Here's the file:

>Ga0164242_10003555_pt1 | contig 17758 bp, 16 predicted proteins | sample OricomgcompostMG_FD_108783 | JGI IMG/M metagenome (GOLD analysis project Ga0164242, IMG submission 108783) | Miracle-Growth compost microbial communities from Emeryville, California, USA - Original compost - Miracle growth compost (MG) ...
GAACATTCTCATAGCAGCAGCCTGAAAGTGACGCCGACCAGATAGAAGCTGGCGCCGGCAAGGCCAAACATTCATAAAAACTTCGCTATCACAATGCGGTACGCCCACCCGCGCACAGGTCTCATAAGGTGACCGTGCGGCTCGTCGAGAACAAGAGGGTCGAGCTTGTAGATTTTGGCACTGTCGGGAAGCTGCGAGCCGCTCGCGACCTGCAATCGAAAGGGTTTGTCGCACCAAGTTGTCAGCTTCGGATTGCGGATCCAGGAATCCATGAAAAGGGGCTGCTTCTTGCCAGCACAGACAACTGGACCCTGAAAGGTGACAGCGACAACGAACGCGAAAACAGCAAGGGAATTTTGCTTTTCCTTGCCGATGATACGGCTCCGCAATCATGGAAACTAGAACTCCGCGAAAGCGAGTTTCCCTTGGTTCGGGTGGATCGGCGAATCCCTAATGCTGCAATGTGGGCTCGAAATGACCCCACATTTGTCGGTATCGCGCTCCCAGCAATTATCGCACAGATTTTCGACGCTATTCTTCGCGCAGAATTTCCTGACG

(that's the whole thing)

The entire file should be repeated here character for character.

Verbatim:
>Ga0164242_10003555_pt1 | contig 17758 bp, 16 predicted proteins | sample OricomgcompostMG_FD_108783 | JGI IMG/M metagenome (GOLD analysis project Ga0164242, IMG submission 108783) | Miracle-Growth compost microbial communities from Emeryville, California, USA - Original compost - Miracle growth compost (MG) ...
GAACATTCTCATAGCAGCAGCCTGAAAGTGACGCCGACCAGATAGAAGCTGGCGCCGGCAAGGCCAAACATTCATAAAAACTTCGCTATCACAATGCGGTACGCCCACCCGCGCACAGGTCTCATAAGGTGACCGTGCGGCTCGTCGAGAACAAGAGGGTCGAGCTTGTAGATTTTGGCACTGTCGGGAAGCTGCGAGCCGCTCGCGACCTGCAATCGAAAGGGTTTGTCGCACCAAGTTGTCAGCTTCGGATTGCGGATCCAGGAATCCATGAAAAGGGGCTGCTTCTTGCCAGCACAGACAACTGGACCCTGAAAGGTGACAGCGACAACGAACGCGAAAACAGCAAGGGAATTTTGCTTTTCCTTGCCGATGATACGGCTCCGCAATCATGGAAACTAGAACTCCGCGAAAGCGAGTTTCCCTTGGTTCGGGTGGATCGGCGAATCCCTAATGCTGCAATGTGGGCTCGAAATGACCCCACATTTGTCGGTATCGCGCTCCCAGCAATTATCGCACAGATTTTCGACGCTATTCTTCGCGCAGAATTTCCTGACG